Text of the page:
“Akriti…what are you up to?”
“Can you trust me?” she asked, beseechingly, “Look, I promise you, I won’t fire it. I’ll return it first thing tomorrow. Deal?”
Nikhil thought he didn’t have a choice.
She waited with bated breath for the same drama to unfold that night. The voices began just as the usually did. Her father irritating her mother till she snapped at him, and she tiptoed to their room.
“You live in MY house, you stupid woman,” he was shouting with a face as red as a beet root, “Don’t forget that. It is MY money, you live on! MY money that you all enjoy yourselves with.”
Before her mother could react, she burst into the room, pointing the gun at her father, “Apologize to her, right now.”
“Akriti…” her mother whispered, weakly, “What are you doing? He belongs to the gutter…don’t go down to his level.”
“I won’t,” she replied, calmly, “But give me a reason, and I swear, I’ll pull this trigger.”
“You’re going to kill your own father?” he snarled, “How can you dare to stand in MY house…?”
“Say MY one more time,” threatened Akriti, her eyes flashing with anger, “And that will be your last. Now, I’ve lived with your nonsense for twenty one years. I’ve had enough.”
She took a deep breath and went on, “I’ve run away from romances thinking every guy I might fall for would be just like you. And I’ve denied myself the joy of having friends come over, because I’ve been scared of what they might think if they saw you for who you really are!”
“Who I really am?” her father screamed back at her, “How can you even dare…?”
“Akriti…” he mother warned her, “Be sensible. Killing him will not solve your problems!”
“No, but I’ll be able to live with myself. Nina did the right thing…she knew staying here wouldn’t help her help any of us. I should’ve followed in her footsteps long time ago!” thundered Akriti. She still hadn’t lowered her weapon, “Now, this man needs to get one thing straight to his head.”
“I am NOT your daughter. You’re married to your bottle of alcohol, and may God bless you. You can live in your hell-hole forever. But I’m leaving this dump. And ma is going to come with me. I don’t care what happens to you. I don’t care whether you live or die. As far as I’m concerned, you’re dead to me.”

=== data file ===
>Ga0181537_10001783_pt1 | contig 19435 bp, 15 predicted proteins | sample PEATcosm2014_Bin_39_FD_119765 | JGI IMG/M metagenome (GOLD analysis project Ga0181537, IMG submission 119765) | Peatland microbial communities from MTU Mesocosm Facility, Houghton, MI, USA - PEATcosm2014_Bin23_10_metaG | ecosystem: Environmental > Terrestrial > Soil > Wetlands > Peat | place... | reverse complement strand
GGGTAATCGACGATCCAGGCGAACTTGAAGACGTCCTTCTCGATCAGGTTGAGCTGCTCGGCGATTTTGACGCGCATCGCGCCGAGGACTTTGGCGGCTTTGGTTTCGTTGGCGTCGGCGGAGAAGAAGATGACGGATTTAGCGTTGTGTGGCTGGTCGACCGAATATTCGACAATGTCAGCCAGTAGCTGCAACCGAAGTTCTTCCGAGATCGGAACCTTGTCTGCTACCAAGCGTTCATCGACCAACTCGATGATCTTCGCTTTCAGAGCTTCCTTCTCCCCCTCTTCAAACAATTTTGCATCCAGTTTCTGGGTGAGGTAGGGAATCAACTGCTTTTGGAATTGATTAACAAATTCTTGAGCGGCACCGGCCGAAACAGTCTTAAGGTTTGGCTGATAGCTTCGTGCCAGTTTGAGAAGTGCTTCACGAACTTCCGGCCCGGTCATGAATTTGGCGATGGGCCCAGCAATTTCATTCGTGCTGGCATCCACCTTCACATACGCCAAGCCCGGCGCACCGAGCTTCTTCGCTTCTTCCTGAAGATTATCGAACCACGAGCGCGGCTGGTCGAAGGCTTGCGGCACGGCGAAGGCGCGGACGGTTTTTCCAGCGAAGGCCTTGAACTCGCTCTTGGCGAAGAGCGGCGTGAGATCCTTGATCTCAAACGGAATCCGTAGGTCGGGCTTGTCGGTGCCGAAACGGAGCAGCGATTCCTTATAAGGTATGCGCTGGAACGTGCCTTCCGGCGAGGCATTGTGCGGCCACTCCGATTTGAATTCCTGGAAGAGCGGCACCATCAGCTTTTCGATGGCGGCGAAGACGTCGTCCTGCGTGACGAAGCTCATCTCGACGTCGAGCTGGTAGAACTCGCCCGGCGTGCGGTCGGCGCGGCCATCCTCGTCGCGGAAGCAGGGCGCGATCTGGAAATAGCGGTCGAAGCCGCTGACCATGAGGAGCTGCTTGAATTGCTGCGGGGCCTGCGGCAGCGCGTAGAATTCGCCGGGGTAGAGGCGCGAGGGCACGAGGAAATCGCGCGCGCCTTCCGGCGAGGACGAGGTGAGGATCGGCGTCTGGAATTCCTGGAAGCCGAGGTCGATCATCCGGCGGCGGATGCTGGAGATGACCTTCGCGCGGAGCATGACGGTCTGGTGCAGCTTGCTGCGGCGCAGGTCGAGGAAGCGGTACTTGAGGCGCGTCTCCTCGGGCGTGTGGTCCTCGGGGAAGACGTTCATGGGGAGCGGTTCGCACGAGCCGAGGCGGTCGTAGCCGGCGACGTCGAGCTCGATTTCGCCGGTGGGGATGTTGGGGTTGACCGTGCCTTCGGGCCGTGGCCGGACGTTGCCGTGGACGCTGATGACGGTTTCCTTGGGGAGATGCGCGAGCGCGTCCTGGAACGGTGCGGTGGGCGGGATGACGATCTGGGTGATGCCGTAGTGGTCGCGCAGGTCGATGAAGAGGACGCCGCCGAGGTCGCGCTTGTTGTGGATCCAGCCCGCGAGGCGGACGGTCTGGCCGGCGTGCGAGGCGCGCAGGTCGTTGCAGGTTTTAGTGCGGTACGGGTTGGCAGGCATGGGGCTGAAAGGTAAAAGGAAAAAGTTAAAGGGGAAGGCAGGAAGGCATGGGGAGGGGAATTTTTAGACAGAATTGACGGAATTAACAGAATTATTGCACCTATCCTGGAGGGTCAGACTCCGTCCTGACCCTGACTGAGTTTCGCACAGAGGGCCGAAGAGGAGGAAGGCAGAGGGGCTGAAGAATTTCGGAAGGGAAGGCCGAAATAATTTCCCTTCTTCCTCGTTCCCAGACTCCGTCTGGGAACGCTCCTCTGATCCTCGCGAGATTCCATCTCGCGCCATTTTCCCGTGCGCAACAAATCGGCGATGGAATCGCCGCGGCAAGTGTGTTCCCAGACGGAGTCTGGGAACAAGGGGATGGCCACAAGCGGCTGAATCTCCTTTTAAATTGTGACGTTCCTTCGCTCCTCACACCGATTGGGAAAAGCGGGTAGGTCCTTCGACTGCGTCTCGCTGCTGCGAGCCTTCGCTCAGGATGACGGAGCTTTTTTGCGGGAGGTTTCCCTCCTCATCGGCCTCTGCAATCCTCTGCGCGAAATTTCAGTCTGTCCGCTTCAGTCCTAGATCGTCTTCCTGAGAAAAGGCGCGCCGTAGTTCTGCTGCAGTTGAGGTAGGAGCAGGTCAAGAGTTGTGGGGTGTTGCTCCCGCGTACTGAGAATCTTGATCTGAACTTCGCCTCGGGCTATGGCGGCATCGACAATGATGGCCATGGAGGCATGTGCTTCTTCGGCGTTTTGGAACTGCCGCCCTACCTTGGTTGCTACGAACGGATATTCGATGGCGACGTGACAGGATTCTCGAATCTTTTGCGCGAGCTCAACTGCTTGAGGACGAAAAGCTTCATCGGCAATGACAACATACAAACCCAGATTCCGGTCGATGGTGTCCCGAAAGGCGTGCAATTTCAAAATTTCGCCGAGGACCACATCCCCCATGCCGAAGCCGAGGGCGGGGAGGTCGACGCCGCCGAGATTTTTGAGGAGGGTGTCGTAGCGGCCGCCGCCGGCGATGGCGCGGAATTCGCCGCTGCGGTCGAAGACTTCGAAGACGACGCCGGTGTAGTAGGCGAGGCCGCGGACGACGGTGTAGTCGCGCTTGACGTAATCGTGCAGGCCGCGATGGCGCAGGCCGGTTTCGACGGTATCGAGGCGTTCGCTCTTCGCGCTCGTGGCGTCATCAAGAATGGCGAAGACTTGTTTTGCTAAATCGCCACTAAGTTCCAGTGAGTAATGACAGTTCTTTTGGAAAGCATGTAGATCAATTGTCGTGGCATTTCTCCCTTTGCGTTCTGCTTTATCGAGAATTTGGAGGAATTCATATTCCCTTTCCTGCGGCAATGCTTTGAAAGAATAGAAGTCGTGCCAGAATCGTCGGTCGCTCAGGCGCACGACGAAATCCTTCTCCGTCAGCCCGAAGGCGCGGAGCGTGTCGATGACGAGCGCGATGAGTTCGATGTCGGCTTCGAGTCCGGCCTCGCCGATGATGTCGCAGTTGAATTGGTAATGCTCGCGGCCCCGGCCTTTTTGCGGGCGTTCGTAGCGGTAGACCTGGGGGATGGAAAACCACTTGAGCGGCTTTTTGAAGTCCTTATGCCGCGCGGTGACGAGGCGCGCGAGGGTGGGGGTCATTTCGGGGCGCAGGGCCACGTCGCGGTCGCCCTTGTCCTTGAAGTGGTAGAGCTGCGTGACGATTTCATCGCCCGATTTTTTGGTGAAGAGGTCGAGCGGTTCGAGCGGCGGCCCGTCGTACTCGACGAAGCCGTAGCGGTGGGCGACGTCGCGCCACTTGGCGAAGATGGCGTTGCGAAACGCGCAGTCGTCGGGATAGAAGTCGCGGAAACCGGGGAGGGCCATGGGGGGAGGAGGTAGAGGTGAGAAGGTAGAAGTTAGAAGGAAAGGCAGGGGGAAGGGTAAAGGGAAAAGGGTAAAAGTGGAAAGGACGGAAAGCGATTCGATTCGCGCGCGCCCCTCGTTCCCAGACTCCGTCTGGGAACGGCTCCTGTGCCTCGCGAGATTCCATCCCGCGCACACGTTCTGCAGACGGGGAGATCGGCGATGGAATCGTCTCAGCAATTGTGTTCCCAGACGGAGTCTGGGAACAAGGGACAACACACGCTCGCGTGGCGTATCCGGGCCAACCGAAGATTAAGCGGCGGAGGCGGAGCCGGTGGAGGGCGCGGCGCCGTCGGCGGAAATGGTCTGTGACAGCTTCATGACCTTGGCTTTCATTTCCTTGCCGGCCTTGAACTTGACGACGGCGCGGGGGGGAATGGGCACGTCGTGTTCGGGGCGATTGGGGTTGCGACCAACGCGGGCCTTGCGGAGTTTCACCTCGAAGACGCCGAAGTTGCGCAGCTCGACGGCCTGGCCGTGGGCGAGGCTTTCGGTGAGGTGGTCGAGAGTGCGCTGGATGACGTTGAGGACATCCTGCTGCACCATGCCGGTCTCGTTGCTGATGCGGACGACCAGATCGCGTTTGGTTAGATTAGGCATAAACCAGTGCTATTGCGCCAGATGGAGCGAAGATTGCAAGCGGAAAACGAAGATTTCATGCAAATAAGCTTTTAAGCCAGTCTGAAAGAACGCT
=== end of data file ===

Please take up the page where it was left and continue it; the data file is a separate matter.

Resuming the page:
He looked like someone had hit him over the head. She finally lowered her weapon, “And if you try to disrupt our lives ever again – I’m going to really pull the trigger.”
Saying that she walked out of her parents’ room, feeling satisfied that after all these years of being a victim of alcohol abuse she could finally take a stand. It was a little extreme – but it had been worth it. Nina would’ve been really proud of her. She knew that for sure. Her mother…she wasn’t so sure.
“AKRITI!” her mother scolded, coming into her room a minute later, “Are you mad? And whose gun is that?”
She grinned devilishly at her mum, “Relax. There were no bullets in the pistol. I borrowed it from a friend, whose dad is a police. And I had to promise him even though these were only blanks, I’d not pull the trigger.”
She hugged her mother and asked, “Do you think he’d stop drinking?”
“I don’t think so,” her mother sighed, “it’s been way too many years. But now that your sister’s settled in life and your studies have come to an end – we can finally leave.”
“You mean it? You’re finally going to leave this dump and start afresh?” she asked, happily.
“I no longer have a reason to say,” her mother explained, “I only stayed because I wanted to ensure you girls grew up strong and learned to stand on your own two feet.”
“Ma, we’re fine,” Akriti told her, “And I’m so glad you’re finally letting go off this mental torture…alcoholic abuse doesn’t always come in the form of physical violence you know. You lived with a mental one for so many years now! I’m glad you’re going to start over.”
She turned the gun to Nikhil the next day with a word of thanks.
“So, what are your plans next?” he asked her.
“Well, first I’m going to introduce you to my best friend, Ishika.” Akriti smiled, “And then, I’m going to figure out what I want to do in life.”